"We'll review your tax situation we'll have our state attorney review your wills trusts basically be certain that your estate plan is not an IOU. To the, Internal, Revenue Service but lastly we're going to look at all of your investment statements regardless of where their custody whether, it's with an insurance company a Bank brokerage. Firm or. Another RIA what we want you to do is take all those statements as they come in. A shopping bag, throw, them in and make an appointment we'll do all the work what we want you to do is, be able to compare apples to apples the see if your. Portfolio has the three key elements of a successful strategy as diversification fees and income not all portfolio, diversified, most of you are taking more risk than necessary To. Achieve your financial goals why take, more risks when you don't. Need to, a lot of portfolios are overcharging you you want to be certain that. You're not paying any more fees unnecessary yes. Is Ryan says there's a lot of hidden costs, in those portfolios let's pull back the. Curtain and make sure you're. Getting what you're paying for and lastly we retire, or if you're in retirement you know there's two goals in retirement yet retired and the. Stay retired, and in most cases there's a gap in income that has to be filled we, want to be certain that you, had the cash flow to support the. Lifestyle and to achieve the dreams and goals that you and your family of set out for and, lastly we wanna tie it all together. And be certain that you. Have a portfolio where you're going to outlive your money your money's not gonna..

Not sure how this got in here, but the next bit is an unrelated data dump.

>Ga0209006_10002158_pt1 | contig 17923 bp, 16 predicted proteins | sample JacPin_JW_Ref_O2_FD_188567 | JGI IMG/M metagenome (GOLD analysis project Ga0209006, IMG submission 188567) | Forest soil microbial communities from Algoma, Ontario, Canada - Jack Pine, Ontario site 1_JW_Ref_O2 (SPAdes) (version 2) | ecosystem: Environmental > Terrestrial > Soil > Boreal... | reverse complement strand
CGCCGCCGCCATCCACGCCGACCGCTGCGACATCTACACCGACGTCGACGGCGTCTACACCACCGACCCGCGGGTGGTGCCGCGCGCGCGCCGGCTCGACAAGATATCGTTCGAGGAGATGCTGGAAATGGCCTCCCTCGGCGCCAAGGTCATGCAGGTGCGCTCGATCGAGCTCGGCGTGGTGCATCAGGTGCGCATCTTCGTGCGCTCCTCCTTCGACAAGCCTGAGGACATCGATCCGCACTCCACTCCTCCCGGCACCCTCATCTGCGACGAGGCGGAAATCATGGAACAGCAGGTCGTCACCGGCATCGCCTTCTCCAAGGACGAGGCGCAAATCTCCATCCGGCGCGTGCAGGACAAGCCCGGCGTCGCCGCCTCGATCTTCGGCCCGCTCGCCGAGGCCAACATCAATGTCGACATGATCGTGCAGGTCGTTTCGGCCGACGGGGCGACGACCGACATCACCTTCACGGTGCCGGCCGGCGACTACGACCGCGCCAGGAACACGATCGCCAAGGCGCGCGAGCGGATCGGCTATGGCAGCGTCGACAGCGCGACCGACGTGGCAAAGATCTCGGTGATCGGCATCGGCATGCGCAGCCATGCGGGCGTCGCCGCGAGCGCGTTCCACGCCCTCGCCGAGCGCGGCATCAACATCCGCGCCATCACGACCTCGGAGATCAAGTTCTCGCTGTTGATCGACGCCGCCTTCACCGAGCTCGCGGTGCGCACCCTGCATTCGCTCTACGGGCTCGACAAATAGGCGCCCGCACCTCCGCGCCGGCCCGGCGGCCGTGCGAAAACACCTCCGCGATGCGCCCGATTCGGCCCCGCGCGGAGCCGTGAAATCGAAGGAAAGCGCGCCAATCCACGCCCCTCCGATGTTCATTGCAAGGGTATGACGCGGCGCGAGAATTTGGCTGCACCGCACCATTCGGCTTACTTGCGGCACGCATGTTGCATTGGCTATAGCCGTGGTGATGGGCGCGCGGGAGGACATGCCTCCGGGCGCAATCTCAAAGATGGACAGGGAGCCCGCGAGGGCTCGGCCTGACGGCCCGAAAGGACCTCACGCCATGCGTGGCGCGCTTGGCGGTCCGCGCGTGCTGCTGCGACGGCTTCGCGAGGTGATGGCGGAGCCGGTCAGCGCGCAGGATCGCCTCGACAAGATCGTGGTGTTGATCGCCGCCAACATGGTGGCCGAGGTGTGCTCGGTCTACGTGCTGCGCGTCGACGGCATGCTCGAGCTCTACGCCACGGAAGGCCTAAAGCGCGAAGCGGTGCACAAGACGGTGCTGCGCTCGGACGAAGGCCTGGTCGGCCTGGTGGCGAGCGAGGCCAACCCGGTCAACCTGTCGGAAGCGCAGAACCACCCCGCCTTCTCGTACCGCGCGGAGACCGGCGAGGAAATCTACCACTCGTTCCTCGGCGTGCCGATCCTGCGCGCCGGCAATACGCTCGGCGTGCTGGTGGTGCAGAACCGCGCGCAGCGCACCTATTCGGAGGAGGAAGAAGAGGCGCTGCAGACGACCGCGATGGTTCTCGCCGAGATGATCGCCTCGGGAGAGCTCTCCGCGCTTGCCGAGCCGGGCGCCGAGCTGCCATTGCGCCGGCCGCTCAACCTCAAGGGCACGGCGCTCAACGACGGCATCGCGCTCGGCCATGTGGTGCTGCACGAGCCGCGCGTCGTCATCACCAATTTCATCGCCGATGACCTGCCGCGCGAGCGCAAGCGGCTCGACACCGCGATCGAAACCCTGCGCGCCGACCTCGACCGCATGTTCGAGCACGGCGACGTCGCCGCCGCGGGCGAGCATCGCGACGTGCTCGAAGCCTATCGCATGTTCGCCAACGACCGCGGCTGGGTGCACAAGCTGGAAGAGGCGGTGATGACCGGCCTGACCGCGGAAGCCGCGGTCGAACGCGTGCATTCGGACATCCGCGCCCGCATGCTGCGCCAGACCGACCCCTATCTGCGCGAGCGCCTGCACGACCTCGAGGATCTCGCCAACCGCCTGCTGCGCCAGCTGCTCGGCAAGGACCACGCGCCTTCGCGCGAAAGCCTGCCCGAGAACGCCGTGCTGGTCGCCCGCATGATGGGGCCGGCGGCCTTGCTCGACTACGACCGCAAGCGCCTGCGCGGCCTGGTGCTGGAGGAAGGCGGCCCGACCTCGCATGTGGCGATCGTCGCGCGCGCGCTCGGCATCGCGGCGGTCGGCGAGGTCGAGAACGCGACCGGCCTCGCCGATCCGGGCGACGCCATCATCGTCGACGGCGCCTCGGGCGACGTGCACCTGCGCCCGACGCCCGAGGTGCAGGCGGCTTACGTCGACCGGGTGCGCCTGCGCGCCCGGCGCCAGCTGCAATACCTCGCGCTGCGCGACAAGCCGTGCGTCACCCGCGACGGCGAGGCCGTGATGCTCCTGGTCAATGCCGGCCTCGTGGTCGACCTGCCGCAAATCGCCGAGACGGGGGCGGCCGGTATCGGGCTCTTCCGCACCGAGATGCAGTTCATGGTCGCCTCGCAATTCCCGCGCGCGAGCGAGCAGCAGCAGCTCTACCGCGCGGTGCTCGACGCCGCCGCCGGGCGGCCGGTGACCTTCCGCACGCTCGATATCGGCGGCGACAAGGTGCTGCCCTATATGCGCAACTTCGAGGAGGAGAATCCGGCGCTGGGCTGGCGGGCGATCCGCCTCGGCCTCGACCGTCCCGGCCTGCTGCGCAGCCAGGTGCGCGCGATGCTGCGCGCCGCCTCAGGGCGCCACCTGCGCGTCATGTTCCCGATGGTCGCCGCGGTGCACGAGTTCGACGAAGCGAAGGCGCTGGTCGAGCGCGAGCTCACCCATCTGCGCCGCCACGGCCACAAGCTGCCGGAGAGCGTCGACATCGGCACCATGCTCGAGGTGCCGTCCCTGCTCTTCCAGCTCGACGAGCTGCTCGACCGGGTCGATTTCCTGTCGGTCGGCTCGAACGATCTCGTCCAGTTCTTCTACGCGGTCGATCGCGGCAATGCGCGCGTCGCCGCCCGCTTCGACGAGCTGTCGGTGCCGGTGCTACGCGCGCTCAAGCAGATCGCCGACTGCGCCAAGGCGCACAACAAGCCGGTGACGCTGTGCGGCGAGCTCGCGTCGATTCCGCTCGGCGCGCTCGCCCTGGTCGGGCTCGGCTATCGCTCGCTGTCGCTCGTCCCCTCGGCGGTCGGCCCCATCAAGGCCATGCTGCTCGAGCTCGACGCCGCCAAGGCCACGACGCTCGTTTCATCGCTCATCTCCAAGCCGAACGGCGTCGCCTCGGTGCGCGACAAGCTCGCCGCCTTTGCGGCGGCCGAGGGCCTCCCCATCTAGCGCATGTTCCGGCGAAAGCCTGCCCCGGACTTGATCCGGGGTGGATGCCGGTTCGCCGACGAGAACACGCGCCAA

Dr. Kecia Gaither, MD Pt2 Child Birth Not Always Black and White